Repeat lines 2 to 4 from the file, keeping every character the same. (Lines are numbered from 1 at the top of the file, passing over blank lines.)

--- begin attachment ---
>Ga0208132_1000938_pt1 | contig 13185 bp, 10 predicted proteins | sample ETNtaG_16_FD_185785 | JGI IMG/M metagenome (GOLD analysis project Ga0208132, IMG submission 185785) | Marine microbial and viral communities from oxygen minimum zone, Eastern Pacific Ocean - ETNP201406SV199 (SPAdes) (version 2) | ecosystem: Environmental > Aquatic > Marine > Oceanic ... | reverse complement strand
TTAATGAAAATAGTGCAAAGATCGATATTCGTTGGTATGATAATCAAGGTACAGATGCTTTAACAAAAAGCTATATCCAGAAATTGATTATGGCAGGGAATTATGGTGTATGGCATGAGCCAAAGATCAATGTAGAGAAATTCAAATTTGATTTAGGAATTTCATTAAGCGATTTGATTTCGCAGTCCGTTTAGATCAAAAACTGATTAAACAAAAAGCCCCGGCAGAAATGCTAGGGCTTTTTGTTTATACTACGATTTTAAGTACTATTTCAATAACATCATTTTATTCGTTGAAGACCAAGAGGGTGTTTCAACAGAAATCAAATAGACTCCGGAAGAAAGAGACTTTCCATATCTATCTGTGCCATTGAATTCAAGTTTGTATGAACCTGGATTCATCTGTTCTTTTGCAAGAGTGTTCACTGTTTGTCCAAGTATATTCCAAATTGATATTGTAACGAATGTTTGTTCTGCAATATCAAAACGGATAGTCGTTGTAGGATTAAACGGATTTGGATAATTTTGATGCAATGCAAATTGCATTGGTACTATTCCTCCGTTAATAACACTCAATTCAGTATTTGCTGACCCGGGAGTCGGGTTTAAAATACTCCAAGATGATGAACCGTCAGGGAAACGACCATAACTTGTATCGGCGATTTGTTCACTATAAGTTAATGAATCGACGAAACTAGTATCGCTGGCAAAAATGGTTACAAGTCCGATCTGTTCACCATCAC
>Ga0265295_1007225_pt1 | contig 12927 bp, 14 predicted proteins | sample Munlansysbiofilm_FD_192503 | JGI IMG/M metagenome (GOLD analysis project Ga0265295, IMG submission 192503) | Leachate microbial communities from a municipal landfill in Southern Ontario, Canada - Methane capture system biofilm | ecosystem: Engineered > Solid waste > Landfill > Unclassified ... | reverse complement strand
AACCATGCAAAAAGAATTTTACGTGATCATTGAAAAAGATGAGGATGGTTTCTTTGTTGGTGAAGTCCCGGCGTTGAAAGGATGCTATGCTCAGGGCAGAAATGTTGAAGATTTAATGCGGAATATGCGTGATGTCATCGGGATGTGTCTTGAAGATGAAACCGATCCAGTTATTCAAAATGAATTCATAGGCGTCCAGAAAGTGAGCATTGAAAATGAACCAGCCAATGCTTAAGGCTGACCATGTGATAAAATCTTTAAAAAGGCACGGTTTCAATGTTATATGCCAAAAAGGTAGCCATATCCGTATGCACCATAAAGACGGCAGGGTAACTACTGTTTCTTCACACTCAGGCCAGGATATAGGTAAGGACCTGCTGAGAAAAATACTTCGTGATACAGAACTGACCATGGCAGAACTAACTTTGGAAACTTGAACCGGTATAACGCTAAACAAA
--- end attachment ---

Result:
TTAATGAAAATAGTGCAAAGATCGATATTCGTTGGTATGATAATCAAGGTACAGATGCTTTAACAAAAAGCTATATCCAGAAATTGATTATGGCAGGGAATTATGGTGTATGGCATGAGCCAAAGATCAATGTAGAGAAATTCAAATTTGATTTAGGAATTTCATTAAGCGATTTGATTTCGCAGTCCGTTTAGATCAAAAACTGATTAAACAAAAAGCCCCGGCAGAAATGCTAGGGCTTTTTGTTTATACTACGATTTTAAGTACTATTTCAATAACATCATTTTATTCGTTGAAGACCAAGAGGGTGTTTCAACAGAAATCAAATAGACTCCGGAAGAAAGAGACTTTCCATATCTATCTGTGCCATTGAATTCAAGTTTGTATGAACCTGGATTCATCTGTTCTTTTGCAAGAGTGTTCACTGTTTGTCCAAGTATATTCCAAATTGATATTGTAACGAATGTTTGTTCTGCAATATCAAAACGGATAGTCGTTGTAGGATTAAACGGATTTGGATAATTTTGATGCAATGCAAATTGCATTGGTACTATTCCTCCGTTAATAACACTCAATTCAGTATTTGCTGACCCGGGAGTCGGGTTTAAAATACTCCAAGATGATGAACCGTCAGGGAAACGACCATAACTTGTATCGGCGATTTGTTCACTATAAGTTAATGAATCGACGAAACTAGTATCGCTGGCAAAAATGGTTACAAGTCCGATCTGTTCACCATCAC
>Ga0265295_1007225_pt1 | contig 12927 bp, 14 predicted proteins | sample Munlansysbiofilm_FD_192503 | JGI IMG/M metagenome (GOLD analysis project Ga0265295, IMG submission 192503) | Leachate microbial communities from a municipal landfill in Southern Ontario, Canada - Methane capture system biofilm | ecosystem: Engineered > Solid waste > Landfill > Unclassified ... | reverse complement strand
AACCATGCAAAAAGAATTTTACGTGATCATTGAAAAAGATGAGGATGGTTTCTTTGTTGGTGAAGTCCCGGCGTTGAAAGGATGCTATGCTCAGGGCAGAAATGTTGAAGATTTAATGCGGAATATGCGTGATGTCATCGGGATGTGTCTTGAAGATGAAACCGATCCAGTTATTCAAAATGAATTCATAGGCGTCCAGAAAGTGAGCATTGAAAATGAACCAGCCAATGCTTAAGGCTGACCATGTGATAAAATCTTTAAAAAGGCACGGTTTCAATGTTATATGCCAAAAAGGTAGCCATATCCGTATGCACCATAAAGACGGCAGGGTAACTACTGTTTCTTCACACTCAGGCCAGGATATAGGTAAGGACCTGCTGAGAAAAATACTTCGTGATACAGAACTGACCATGGCAGAACTAACTTTGGAAACTTGAACCGGTATAACGCTAAACAAA